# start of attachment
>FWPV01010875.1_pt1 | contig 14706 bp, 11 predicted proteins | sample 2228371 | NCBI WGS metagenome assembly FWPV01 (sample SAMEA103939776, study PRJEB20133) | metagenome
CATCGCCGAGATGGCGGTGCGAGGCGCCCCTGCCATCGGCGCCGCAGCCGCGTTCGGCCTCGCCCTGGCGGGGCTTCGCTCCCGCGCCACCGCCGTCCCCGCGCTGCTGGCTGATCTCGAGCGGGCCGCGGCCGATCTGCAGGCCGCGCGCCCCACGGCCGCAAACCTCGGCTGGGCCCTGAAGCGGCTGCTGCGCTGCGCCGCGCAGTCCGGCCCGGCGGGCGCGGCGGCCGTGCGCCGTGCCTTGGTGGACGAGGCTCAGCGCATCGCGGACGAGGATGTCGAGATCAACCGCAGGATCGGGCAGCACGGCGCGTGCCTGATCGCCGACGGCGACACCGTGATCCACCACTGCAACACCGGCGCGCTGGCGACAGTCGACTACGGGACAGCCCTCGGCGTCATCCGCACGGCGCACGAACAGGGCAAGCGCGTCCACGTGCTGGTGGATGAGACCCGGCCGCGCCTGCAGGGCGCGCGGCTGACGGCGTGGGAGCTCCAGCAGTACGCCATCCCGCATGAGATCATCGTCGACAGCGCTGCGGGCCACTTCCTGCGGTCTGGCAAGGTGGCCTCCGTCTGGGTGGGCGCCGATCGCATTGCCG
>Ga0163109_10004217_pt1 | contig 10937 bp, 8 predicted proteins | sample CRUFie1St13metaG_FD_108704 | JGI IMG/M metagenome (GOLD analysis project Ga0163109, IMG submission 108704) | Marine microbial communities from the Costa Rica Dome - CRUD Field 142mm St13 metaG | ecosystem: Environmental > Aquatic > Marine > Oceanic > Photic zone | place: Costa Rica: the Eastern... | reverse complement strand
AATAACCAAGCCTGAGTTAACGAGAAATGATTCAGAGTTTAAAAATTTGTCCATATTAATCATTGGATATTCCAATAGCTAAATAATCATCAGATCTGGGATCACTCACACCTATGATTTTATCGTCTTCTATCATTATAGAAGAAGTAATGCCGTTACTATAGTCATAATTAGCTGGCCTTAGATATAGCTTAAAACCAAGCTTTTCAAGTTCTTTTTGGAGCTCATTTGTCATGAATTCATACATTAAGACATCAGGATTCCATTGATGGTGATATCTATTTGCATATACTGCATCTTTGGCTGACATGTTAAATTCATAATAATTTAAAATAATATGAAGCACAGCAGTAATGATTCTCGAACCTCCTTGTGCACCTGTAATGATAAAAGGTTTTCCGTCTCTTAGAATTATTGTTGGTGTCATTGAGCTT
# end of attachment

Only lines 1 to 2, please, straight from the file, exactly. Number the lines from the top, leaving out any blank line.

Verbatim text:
>FWPV01010875.1_pt1 | contig 14706 bp, 11 predicted proteins | sample 2228371 | NCBI WGS metagenome assembly FWPV01 (sample SAMEA103939776, study PRJEB20133) | metagenome
CATCGCCGAGATGGCGGTGCGAGGCGCCCCTGCCATCGGCGCCGCAGCCGCGTTCGGCCTCGCCCTGGCGGGGCTTCGCTCCCGCGCCACCGCCGTCCCCGCGCTGCTGGCTGATCTCGAGCGGGCCGCGGCCGATCTGCAGGCCGCGCGCCCCACGGCCGCAAACCTCGGCTGGGCCCTGAAGCGGCTGCTGCGCTGCGCCGCGCAGTCCGGCCCGGCGGGCGCGGCGGCCGTGCGCCGTGCCTTGGTGGACGAGGCTCAGCGCATCGCGGACGAGGATGTCGAGATCAACCGCAGGATCGGGCAGCACGGCGCGTGCCTGATCGCCGACGGCGACACCGTGATCCACCACTGCAACACCGGCGCGCTGGCGACAGTCGACTACGGGACAGCCCTCGGCGTCATCCGCACGGCGCACGAACAGGGCAAGCGCGTCCACGTGCTGGTGGATGAGACCCGGCCGCGCCTGCAGGGCGCGCGGCTGACGGCGTGGGAGCTCCAGCAGTACGCCATCCCGCATGAGATCATCGTCGACAGCGCTGCGGGCCACTTCCTGCGGTCTGGCAAGGTGGCCTCCGTCTGGGTGGGCGCCGATCGCATTGCCG